|SHURYAK, IGOR - Columbia University Medical Center|
|BRENNER, DAVID - Columbia University Medical Center|
|BLATTNIG, STEVEN - National Aeronautics And Space Administration (NASA)|
|RABIN, BERNARD - University Of Maryland|
Submitted to: Scientific Reports
Publication Type: Peer Reviewed Journal
Publication Acceptance Date: 4/13/2021
Publication Date: 4/23/2021
Citation: Shuryak, I., Brenner, D.J., Blattnig, S.R., Shukitt Hale, B., Rabin, B.M. 2021. Modeling space radiation-induced cognitive dysfunction using targeted and non-targeted effects. Scientific Reports. 11:8845. https://doi.org/10.1038/s41598-021-88486-z.
Interpretive Summary: Changes in memory caused by radiation-induced damage are similar to those seen in aging. Radiation-induced brain damage is recognized as a risk for human exploration of distant planets. One possible mechanism is where the damage is caused by direct impact of the radioactive particles on the cells; another mechanism occurs when other cells respond to the signals released by radiation-impacted cells. To determine which mechanism has the most detrimental effect on brain cells and the resulting cognitive damage, a large set of published cognitive data in rats exposed to various doses of different radioactive particles having wide ranges of energy was examined. Our results suggest that indirect radiation effects on brain function are previously unrecognized but potentially important for space mission risk assessments and point to the importance of studying countermeasures such as nutrition.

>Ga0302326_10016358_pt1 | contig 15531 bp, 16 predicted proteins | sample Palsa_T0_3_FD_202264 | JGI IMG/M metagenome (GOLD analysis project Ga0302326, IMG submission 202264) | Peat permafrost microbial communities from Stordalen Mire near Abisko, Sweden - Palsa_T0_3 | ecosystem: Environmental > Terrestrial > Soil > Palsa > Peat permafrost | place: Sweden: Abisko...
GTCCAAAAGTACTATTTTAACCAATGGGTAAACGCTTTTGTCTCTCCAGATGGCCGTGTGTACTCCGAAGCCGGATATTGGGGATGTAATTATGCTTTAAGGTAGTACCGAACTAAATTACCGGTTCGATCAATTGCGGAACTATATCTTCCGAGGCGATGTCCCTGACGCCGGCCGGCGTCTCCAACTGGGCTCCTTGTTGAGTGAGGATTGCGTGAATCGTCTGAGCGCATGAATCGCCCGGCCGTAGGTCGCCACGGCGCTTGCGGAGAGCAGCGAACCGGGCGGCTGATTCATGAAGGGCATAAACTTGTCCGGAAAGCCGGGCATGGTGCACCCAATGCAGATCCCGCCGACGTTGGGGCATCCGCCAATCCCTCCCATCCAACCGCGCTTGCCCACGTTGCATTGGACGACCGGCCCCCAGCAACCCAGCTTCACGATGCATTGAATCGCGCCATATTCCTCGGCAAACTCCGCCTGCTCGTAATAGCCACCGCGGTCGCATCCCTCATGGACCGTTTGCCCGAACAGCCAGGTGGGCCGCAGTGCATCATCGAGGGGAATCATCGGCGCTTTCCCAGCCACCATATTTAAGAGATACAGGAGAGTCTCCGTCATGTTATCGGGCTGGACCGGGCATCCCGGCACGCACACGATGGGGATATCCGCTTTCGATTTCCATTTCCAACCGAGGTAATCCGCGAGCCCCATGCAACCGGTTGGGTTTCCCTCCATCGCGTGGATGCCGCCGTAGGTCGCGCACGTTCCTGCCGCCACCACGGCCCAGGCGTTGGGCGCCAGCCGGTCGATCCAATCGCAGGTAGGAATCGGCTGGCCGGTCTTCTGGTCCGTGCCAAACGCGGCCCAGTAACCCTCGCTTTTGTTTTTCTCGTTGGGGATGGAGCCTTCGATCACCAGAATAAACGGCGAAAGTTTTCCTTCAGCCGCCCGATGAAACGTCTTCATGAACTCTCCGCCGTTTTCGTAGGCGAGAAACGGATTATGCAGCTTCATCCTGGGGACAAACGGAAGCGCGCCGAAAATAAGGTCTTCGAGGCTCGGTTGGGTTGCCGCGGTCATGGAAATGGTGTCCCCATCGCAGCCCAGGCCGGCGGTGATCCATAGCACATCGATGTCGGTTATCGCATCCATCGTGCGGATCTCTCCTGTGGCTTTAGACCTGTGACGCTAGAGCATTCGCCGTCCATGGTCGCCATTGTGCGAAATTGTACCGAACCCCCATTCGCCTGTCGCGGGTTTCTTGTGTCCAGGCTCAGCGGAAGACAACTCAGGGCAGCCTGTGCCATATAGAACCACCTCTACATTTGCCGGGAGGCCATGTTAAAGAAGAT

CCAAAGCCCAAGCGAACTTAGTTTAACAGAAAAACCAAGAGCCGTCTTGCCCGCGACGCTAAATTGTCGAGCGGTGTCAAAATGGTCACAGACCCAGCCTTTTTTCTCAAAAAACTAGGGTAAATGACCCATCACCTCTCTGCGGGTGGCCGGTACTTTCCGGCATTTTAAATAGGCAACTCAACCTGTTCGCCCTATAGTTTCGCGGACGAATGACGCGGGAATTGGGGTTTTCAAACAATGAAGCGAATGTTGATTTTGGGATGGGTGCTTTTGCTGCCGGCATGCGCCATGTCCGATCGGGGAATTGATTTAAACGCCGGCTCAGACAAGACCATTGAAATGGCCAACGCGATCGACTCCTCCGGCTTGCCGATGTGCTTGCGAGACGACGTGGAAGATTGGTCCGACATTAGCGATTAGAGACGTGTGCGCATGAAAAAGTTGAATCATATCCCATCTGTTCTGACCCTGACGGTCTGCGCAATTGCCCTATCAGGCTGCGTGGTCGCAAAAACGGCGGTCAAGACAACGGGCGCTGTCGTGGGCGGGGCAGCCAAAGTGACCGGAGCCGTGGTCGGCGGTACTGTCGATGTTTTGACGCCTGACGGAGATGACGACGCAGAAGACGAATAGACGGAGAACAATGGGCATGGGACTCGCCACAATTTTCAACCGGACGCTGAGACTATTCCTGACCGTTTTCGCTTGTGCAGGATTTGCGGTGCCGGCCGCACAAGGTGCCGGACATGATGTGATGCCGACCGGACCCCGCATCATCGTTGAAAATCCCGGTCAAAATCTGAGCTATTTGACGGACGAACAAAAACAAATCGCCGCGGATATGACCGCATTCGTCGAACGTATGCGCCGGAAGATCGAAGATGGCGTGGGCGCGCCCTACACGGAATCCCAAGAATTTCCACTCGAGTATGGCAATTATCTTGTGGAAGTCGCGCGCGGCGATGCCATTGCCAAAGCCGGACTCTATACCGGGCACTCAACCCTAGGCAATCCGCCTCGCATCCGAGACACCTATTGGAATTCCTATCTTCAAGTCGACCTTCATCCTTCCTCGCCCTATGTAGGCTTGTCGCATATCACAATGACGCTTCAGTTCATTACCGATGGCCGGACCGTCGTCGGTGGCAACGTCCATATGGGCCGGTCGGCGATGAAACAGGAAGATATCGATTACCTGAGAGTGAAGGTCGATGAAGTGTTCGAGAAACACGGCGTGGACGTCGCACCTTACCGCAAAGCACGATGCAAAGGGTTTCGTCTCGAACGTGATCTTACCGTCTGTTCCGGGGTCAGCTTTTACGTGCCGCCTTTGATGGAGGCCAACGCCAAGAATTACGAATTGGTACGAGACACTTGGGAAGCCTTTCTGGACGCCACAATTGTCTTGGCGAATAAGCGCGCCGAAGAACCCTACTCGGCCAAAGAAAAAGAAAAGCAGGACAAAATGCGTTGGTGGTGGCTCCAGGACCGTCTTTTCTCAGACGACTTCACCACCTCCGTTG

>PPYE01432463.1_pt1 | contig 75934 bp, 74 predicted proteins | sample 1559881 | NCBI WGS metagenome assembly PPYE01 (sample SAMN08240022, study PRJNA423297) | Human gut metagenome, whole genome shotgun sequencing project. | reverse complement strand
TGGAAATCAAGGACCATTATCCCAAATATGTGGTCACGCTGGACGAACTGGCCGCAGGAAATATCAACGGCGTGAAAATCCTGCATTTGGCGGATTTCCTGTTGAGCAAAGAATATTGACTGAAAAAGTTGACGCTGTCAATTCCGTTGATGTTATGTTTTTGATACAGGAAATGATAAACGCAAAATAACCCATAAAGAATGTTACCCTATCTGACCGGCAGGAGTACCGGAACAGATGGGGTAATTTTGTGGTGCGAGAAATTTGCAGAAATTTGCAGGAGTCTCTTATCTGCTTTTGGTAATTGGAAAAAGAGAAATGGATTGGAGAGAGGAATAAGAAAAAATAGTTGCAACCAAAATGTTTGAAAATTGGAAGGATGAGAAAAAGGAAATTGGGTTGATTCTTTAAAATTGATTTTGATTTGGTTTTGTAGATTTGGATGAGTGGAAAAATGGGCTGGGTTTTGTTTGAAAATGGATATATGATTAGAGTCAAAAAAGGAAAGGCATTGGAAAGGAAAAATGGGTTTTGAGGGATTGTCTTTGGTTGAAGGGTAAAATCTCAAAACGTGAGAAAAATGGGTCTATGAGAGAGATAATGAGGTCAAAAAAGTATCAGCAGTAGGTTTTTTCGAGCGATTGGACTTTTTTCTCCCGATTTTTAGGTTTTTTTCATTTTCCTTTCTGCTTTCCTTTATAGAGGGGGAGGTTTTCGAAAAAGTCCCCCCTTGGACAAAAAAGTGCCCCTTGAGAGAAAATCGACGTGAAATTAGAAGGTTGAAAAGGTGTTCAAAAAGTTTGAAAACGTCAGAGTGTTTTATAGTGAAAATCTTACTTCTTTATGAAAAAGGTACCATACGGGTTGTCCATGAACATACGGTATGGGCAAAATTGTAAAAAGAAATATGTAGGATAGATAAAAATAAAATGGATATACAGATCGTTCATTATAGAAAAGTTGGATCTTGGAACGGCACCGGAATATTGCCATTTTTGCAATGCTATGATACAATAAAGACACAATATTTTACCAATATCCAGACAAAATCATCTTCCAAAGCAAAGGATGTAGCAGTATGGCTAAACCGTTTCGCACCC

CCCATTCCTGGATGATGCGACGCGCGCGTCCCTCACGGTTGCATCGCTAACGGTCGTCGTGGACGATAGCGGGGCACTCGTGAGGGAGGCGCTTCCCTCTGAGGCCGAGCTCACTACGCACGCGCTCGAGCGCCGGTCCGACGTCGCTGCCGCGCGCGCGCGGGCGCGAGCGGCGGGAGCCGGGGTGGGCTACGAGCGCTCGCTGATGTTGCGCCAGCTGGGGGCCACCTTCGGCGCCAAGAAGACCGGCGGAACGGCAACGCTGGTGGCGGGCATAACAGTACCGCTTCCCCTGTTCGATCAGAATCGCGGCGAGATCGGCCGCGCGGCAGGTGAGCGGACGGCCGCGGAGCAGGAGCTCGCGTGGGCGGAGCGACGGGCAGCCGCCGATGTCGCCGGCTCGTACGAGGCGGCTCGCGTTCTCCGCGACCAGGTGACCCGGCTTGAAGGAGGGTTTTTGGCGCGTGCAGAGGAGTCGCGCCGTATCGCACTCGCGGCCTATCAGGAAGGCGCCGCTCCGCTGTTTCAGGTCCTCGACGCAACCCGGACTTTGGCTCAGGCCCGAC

Technical Abstract: Radiation-induced cognitive dysfunction is increasingly recognized as an important risk for human exploration of distant planets. These adverse cognitive deficits are similar to those seen in aging and are thought to be caused by a similar mechanism, i.e., production of oxidative stress and inflammation. Mechanistically-motivated mathematical modeling helps to interpret and quantify this phenomenon. Here we considered two general mechanisms of ionizing radiation-induced damage: targeted effects (TE), caused by traversal of cells by ionizing tracks, and non-targeted effects (NTE), caused by responses of other cells to signals released by traversed cells. We compared the performances of 18 dose-response model variants based on these concepts, fitted by robust nonlinear regression to a large published data set on novel object recognition testing in rats exposed to multiple space-relevant radiation types (H, C, O, Si, Ti and Fe ions), covering wide ranges of LET (0.22-181 keV/um) and dose (0.001-2 Gy). The strongest support (by Akaike information criterion) was found for an NTE+TE model where NTE saturate at low doses (~0.01 Gy) and occur at all tested LETs, whereas TE depend on dose linearly with a slope that increases with LET. Importance of NTE was also found by additional analyses of the data using quantile regression and random forests. These results suggest that NTE-based radiation effects on brain function are potentially important for astronaut health and for space mission risk assessments, and point to the importance of studying countermeasures such as nutrition to prevent these declines. Previous studies have shown that polyphenolic-rich berry diets, which also show promising results in aging animals, can improve cognitive function when fed to animals prior to radiation exposure.